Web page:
Halter says he was unaware of Carville's role in the lottery movement or the lottery's role in so many Southern political campaigns. It suggests that the lottery was a political artifice and he says he never thought of it in political terms.
“I tried to make clear that this was not about a lottery but about scholarships,” he said recently. “The lottery is just a funding mechanism. If we were already providing college scholarships I would not be passionate about a lottery.”
He also campaigned on universal pre-kindergarten education, which is a popular use of lottery proceeds in other states. “But, fortunately, Arkansas now has funded that,” he said. “It's done and we don't need the lottery for that.”
The lotteries in Georgia and South Carolina proved to be particularly bountiful for the states almost from the outset. Georgia last year netted $858 million for scholarships and preschool programs and South Carolina collected $266 million for scholarships and other education programs.
Georgia was so flush with lottery revenue that it lowered the required grade-point average, eliminated all income limits on scholarships and raised the limits on scholarship awards at private colleges. Pell Grant recipients now can get full state scholarships on top of their federal grants.
The lottery cemented Zell Miller's popularity and while Republicans first opposed it the lottery became politically sacrosanct.
Based on the financial experiences of Georgia, South Carolina and three other Southern states Halter calculated that the Arkansas lottery would net $120 million a year for scholarships. He rounded it down to $100 million “to be conservative,” he said.
Iowa and Kansas, the two states most comparable to Arkansas in population, had a different experience. After 20 years, those lotteries are finally producing from $60 million to $75 million a year.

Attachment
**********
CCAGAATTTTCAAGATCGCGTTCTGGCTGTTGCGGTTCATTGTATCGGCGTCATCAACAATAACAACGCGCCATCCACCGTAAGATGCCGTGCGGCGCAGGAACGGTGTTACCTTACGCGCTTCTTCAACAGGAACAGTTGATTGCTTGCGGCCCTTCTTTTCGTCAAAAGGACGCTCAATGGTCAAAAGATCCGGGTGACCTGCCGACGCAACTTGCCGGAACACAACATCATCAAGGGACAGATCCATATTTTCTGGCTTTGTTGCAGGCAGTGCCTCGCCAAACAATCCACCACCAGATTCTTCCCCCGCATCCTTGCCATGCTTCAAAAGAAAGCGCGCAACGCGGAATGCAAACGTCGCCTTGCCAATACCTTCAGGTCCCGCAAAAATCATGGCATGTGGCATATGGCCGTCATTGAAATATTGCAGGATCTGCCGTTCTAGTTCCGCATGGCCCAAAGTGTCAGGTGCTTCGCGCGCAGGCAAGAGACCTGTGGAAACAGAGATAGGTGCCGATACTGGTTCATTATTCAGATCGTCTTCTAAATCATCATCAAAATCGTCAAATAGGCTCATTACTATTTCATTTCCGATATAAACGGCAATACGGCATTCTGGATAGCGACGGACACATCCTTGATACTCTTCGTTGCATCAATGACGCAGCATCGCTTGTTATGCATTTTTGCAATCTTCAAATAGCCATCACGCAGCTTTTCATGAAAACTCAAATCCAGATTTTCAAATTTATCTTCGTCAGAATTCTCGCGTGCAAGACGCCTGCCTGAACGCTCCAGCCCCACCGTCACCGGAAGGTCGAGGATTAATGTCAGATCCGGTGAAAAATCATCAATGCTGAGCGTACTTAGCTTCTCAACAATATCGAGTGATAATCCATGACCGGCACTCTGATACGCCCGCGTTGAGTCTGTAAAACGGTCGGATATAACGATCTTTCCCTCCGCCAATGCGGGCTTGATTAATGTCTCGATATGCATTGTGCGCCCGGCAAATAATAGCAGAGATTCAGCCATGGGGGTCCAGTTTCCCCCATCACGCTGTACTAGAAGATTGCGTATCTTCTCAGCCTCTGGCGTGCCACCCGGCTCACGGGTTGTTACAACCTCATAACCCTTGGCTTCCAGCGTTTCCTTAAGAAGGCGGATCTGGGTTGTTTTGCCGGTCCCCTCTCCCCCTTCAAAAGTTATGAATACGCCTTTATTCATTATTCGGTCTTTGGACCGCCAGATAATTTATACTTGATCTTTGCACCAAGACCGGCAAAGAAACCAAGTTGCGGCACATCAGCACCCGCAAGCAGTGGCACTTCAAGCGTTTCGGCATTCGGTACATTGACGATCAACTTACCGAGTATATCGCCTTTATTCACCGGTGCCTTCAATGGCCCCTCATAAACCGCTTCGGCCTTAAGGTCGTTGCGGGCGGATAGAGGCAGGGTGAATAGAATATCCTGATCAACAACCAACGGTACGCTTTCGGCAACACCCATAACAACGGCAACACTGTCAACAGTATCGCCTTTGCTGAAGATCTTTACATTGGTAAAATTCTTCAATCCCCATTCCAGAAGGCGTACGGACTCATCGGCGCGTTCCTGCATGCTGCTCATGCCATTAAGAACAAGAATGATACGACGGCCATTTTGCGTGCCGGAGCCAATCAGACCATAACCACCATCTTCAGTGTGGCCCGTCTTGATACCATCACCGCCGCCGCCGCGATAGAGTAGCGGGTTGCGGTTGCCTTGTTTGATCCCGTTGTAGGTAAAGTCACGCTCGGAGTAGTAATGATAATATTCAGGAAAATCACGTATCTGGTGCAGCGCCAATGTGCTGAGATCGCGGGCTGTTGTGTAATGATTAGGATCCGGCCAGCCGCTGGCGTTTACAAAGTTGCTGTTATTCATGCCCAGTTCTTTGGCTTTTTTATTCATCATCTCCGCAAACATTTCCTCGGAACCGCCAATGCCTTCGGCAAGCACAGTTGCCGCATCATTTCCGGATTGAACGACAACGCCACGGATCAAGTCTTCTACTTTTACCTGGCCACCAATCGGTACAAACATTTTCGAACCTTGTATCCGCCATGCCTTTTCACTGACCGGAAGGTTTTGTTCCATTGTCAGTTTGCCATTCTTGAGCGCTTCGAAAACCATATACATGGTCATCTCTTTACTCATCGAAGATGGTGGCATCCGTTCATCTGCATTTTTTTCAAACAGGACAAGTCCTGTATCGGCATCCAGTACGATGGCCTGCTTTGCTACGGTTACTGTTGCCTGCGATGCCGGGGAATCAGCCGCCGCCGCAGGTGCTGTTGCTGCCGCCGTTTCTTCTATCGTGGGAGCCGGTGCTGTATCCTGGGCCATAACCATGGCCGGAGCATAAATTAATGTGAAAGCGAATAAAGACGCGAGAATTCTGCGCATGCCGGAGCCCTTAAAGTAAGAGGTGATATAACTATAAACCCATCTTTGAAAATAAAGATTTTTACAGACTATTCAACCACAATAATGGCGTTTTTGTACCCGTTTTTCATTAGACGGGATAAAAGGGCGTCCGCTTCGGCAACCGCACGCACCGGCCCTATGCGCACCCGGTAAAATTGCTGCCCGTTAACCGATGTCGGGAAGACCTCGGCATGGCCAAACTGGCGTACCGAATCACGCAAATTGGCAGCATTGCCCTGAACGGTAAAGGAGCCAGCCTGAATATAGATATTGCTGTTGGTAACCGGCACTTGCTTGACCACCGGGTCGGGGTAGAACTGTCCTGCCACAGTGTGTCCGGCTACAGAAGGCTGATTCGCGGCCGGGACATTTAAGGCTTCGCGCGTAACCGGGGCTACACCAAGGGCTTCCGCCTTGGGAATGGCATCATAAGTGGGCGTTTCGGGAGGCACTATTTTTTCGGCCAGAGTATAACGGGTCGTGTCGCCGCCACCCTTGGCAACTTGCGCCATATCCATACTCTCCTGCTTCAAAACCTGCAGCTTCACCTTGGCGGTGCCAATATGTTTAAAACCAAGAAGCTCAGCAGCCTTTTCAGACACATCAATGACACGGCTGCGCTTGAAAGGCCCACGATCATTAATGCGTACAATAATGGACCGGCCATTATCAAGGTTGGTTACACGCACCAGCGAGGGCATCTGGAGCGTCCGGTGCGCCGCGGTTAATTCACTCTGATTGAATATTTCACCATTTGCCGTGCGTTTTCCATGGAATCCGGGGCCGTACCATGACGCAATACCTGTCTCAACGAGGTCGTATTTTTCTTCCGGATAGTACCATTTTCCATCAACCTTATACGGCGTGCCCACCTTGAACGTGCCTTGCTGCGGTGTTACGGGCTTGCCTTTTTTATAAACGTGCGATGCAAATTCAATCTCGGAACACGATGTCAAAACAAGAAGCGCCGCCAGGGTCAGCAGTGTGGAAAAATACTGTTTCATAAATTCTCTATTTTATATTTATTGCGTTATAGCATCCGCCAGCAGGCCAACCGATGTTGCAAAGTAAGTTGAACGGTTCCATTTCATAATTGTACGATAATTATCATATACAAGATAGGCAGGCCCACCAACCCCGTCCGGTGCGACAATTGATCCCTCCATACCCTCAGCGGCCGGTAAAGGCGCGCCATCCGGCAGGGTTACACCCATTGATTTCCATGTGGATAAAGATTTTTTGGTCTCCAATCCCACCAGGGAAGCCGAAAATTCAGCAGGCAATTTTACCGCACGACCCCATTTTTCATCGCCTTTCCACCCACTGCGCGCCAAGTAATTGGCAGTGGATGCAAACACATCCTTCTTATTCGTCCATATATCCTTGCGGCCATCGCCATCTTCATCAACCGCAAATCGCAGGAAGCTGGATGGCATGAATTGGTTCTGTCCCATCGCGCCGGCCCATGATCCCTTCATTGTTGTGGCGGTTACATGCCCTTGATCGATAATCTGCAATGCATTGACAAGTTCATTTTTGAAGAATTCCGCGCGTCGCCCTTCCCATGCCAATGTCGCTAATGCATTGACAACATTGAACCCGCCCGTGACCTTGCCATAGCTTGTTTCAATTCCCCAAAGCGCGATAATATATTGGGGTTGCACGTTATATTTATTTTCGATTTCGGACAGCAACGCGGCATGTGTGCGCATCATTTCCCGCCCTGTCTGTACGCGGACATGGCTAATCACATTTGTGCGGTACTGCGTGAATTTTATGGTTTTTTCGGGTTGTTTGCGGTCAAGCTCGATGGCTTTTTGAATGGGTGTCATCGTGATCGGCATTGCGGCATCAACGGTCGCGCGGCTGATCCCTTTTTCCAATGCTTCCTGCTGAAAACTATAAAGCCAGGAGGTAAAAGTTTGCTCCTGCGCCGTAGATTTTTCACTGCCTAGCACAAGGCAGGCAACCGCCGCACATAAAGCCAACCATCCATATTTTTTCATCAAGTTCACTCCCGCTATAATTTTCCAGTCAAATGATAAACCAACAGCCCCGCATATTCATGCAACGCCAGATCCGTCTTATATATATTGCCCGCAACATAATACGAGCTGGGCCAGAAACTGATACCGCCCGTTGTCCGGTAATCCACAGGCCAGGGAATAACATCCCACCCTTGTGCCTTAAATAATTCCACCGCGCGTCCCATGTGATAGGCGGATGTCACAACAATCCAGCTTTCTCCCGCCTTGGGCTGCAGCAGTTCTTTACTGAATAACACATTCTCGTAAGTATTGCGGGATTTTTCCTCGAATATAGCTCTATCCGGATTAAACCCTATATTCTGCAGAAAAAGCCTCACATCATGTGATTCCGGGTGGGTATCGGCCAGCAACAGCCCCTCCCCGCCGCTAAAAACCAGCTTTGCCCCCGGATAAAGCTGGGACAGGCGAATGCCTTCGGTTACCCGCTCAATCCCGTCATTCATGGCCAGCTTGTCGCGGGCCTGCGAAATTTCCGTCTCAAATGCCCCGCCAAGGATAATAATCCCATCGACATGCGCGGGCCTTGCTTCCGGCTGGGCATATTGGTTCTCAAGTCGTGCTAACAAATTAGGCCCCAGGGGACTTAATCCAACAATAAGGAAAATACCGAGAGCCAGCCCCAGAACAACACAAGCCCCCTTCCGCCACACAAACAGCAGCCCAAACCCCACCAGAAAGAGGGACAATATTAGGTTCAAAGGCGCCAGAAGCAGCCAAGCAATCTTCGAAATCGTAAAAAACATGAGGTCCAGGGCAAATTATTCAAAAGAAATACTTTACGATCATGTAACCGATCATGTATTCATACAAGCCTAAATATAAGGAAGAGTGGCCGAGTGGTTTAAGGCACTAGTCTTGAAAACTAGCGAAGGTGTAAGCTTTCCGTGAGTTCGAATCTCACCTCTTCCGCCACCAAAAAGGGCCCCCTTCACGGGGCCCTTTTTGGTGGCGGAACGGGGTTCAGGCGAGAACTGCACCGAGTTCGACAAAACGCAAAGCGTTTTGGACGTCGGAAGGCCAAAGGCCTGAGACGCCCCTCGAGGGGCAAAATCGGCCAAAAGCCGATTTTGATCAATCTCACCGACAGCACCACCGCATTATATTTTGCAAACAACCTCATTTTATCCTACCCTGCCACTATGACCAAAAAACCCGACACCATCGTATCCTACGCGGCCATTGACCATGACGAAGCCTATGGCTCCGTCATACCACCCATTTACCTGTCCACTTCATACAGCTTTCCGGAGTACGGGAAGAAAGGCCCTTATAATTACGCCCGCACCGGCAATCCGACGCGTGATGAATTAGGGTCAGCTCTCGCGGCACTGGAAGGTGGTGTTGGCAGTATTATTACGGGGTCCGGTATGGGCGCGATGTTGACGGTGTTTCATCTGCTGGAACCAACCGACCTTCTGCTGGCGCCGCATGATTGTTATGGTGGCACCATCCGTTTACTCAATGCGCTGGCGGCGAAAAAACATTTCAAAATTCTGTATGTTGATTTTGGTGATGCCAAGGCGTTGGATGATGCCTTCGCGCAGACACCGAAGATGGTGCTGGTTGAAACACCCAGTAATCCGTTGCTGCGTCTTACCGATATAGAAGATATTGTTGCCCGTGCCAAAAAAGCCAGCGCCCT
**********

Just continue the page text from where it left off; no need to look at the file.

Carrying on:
Not a good comparison, Halter said.
“The only thing Arkansas has in common with Kansas is six letters in their names,” Halter said. Kansas and Iowa, he said, are outliers, not representative of the lottery states. Culturally and socially, Arkansas is more akin to the Deep South states.
One way it is akin is the quotient of people with low incomes. Only Mississippi has a higher percentage of families with incomes below 200 percent of the poverty line.
Halter disputes the idea that poor people are the biggest participants in lotteries, that African Americans are the likeliest customers or that the numbers of poor have anything to do with the size of the lottery bounty in any state.
A Gallup national survey shows that the people most likely to buy lottery tickets are those with high incomes, he said. But numerous studies have concluded that people with low incomes spend disproportionately on lottery tickets. The National Gambling Impact Study Commission found in 1997 that although people of all incomes bought tickets those with incomes under $10,000 spent on average almost three times as much as those with incomes over $50,000.
Whatever the income distribution, according to Halter, it is all overridden by the economic and social bonanza that universal college access will produce. Arkansas is dead last in the ratio of college graduates to population and Arkansas's low economic status bears a direct relationship to its low educational achievement, he said.
“There is no state anywhere that has a high income level and a low level of achievement in higher education. And there is no state with a low level of educational achievement that has a high per-capita income. There is no state with a high level of educational achievement and a low income. You know what a correlation coefficient is. It's almost linear in its relationship with prosperity.”
That is the central reason that he ran for public office when he returned to Arkansas and it is the best thing that a public official can do for his state, Halter said.